Few 21-year-olds are as enterprising as Elijah Kilborn.
The Spokane rapper, better known by his stage name Jango, is sitting in a booth at Chicken-N-More on a sleepy Friday afternoon. He's wearing a baseball cap and T-shirt emblazoned with the logo of regional apparel company the Great PNW, which sponsors him as an artist. He talks often about his team of producers and publicists working to get his name out. Immediately after our interview, he hops onto Snapchat to record a message to his fan base, which he refers to as the Tribe.
And just outside the restaurant, Jango's face is plastered on a billboard that looms over Washington Street, advertising his upcoming performance at the Bartlett.
Not many local artists have their own billboard, but Jango's trying to stay humble about it.
"I'm not easily impressed," he says. "I've seen it, it's great, but someone's done it before. Not to knock down anything I've done, but I'm always thinking about the next step. That's great, but what's next?"
A self-described "military brat," Jango is originally from Connecticut, though he's lived in Spokane since he was in sixth grade and considers this his hometown. As a kid, he remembers always having to share a bedroom with his younger brother, who wanted to be a rapper, and they'd freestyle together for fun. He cites genre-bending artists like the Fugees, the Roots and J. Cole as influences.
Jango says he started taking hip-hop seriously just a few years ago, and now he's working full-time as an independent musician. He's already got a certain amount of promotional firepower behind him, but branding isn't the most important thing: His goal, he says, is to radiate positivity, and to communicate thoughtful messages to his young fans, particularly in regards to mental health advocacy.
"We're pushing messages to the youth, we're pushing messages to our city, our region, and that's what my goals are," he says. "Everything I do, I always look at it as being not just for me."
Jango's most recent record, a seven-track mixtape called Alone by Choice, was engineered at local studio Amplified Wax and released in March. It's obviously a deeply personal record for Jango; even its title has a surprising amount of significance.
"We're in a social world now, and people get caught up in wanting to be that person that everyone's looking at. ... In being alone, you can find happiness," Jango says. "I want people to see me and realize that yeah, I can be happy alone. I can do this on my own. I don't need other people to support my emotions."
The songs on Alone by Choice were inspired by a friend's suicide last year, which Jango says hit him particularly hard because he'd never had anyone close to him die. On the album's inner sleeve, he addresses his late friend Cam: "I promise to live my life and accomplish my goals not just for me, but for you."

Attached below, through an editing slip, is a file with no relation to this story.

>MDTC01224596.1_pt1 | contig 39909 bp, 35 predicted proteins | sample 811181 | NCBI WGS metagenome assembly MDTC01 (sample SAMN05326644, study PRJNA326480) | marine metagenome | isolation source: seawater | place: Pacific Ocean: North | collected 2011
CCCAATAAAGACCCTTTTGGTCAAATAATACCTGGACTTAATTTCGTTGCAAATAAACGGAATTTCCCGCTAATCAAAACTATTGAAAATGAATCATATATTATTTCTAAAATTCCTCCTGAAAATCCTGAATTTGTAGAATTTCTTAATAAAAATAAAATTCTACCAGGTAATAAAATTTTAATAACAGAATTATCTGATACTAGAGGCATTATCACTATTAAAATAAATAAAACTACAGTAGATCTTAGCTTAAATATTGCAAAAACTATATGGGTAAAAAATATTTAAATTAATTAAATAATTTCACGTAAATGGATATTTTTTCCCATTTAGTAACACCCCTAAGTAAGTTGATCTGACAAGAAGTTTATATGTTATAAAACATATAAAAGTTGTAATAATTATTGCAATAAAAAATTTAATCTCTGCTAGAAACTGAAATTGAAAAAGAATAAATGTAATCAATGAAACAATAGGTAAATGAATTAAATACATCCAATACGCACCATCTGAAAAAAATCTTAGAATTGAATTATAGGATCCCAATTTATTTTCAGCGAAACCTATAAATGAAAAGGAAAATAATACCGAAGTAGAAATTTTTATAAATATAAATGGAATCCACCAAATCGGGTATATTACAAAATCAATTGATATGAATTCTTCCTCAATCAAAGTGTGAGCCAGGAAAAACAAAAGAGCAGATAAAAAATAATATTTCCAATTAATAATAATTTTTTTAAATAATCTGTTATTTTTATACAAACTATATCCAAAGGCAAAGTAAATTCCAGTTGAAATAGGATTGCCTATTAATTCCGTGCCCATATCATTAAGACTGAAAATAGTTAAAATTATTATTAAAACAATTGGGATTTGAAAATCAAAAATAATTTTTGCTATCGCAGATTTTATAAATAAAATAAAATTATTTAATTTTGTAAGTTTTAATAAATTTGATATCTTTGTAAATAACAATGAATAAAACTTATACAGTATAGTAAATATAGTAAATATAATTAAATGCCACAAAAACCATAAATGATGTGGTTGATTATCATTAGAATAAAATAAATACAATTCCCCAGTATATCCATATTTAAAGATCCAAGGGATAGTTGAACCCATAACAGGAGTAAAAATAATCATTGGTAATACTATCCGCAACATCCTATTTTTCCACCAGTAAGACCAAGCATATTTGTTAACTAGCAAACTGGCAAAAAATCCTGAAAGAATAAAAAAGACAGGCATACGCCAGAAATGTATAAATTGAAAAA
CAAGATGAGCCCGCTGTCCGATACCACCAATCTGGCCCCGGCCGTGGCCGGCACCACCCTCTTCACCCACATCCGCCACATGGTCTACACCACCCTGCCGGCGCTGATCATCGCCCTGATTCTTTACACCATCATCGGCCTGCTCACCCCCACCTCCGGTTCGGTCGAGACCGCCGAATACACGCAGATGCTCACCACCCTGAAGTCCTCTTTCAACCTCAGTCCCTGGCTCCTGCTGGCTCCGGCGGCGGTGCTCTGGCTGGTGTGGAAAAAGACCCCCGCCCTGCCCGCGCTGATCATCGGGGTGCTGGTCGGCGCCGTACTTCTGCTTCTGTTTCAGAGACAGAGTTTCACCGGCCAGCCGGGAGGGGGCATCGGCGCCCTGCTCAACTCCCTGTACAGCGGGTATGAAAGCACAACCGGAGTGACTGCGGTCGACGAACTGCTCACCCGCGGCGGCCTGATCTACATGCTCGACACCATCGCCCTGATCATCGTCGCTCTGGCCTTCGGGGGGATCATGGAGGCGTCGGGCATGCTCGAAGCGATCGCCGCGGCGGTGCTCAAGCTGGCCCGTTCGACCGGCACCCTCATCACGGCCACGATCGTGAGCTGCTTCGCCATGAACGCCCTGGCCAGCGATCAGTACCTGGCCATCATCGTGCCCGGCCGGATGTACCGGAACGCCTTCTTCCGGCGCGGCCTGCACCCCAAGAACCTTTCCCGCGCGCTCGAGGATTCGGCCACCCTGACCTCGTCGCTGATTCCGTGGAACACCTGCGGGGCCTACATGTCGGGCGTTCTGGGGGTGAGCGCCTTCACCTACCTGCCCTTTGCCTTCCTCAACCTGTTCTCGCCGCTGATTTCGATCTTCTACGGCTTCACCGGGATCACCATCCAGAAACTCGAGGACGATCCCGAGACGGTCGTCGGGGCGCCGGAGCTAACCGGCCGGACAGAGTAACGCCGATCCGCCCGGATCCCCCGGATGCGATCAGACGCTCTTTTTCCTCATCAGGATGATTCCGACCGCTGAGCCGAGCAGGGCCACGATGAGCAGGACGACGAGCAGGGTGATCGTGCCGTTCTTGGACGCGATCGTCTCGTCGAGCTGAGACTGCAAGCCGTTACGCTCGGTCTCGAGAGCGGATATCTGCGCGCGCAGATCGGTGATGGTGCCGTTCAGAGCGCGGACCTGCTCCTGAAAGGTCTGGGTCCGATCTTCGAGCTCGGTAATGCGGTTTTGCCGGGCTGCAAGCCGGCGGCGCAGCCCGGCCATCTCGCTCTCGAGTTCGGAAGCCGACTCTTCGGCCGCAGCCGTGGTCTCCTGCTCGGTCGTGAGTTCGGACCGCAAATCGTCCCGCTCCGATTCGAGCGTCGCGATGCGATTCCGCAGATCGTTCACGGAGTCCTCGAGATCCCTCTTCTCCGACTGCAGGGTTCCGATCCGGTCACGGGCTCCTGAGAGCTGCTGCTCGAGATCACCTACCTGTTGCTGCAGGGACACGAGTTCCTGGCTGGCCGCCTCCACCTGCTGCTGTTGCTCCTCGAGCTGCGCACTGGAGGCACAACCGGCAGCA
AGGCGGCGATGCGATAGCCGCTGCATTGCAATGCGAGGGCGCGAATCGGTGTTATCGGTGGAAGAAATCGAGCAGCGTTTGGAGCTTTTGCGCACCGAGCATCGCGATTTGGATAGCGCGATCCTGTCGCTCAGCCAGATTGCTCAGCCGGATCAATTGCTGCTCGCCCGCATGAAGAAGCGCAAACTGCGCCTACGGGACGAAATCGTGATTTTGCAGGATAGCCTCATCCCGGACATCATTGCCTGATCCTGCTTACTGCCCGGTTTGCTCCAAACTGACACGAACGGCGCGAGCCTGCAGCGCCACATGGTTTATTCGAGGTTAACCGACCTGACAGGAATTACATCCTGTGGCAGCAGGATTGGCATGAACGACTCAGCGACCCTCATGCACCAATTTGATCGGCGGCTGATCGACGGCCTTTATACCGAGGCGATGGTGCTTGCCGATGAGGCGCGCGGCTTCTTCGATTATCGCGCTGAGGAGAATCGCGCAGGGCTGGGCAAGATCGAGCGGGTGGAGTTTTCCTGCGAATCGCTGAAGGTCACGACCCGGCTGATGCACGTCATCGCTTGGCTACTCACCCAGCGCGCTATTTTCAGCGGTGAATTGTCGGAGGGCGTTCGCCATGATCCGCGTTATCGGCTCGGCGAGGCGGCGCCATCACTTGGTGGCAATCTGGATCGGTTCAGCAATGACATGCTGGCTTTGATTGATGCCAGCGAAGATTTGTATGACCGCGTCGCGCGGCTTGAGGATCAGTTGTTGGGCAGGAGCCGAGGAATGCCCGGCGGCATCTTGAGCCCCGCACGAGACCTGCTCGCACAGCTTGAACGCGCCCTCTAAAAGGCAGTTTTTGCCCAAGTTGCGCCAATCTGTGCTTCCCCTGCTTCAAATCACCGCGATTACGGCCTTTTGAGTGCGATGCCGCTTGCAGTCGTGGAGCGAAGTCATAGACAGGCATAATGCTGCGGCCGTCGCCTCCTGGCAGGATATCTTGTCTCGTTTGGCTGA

"His choice of suicide came from the fact that he felt alone," Jango says. "He couldn't handle that, he couldn't talk about it. He wasn't able to communicate his feelings, but I also realize that he kept reaching out. I believe in him watching over me and seeing what I'm doing, so Alone by Choice was directed at him, and to all my fans, to let them know that you can be alone and make these decisions."
Despite the tragic circumstances that led to the album, it's an energetic sprint of an EP; even its darkest tracks are shot through with the exuberance of a young artist finding his confidence behind the mic.
"Thank God I'm alive," Jango raps on Alone by Choice's opening track, "So alone / I survive." He later observes on "Choices" that "everybody gotta die" but "not too many live." And on the closing track "Words (Outro)," he shouts out to his inspiration for the record: "Just know your memories are safe with me."
Jango says he already has another mixtape in the works, and it'll likely be more upbeat and sample-driven than its predecessor. And he's going to continue playing regionally — he performed at the Tinnabulation Music Festival last weekend, and he's got a Sept. 30 gig booked in Seattle — with a focus on performing alongside other Pacific Northwest rappers as a means of pushing Spokane's still-developing hip-hop scene toward something special.
"Now that I've introduced myself, with this next project I'm going to be showing people the music I like, my style, putting all my history and everything into it," Jango says. "I feel all the weights being lifted off my shoulders." ♦
Romaro Franceswa with Jango, Mic Capes, ExZac Change & Matisse • Fri, Sept. 15 at 8 pm • $12/$15 day of • All-ages • The Bartlett • 228 W. Sprague • thebartlettspokane.com • 747-2174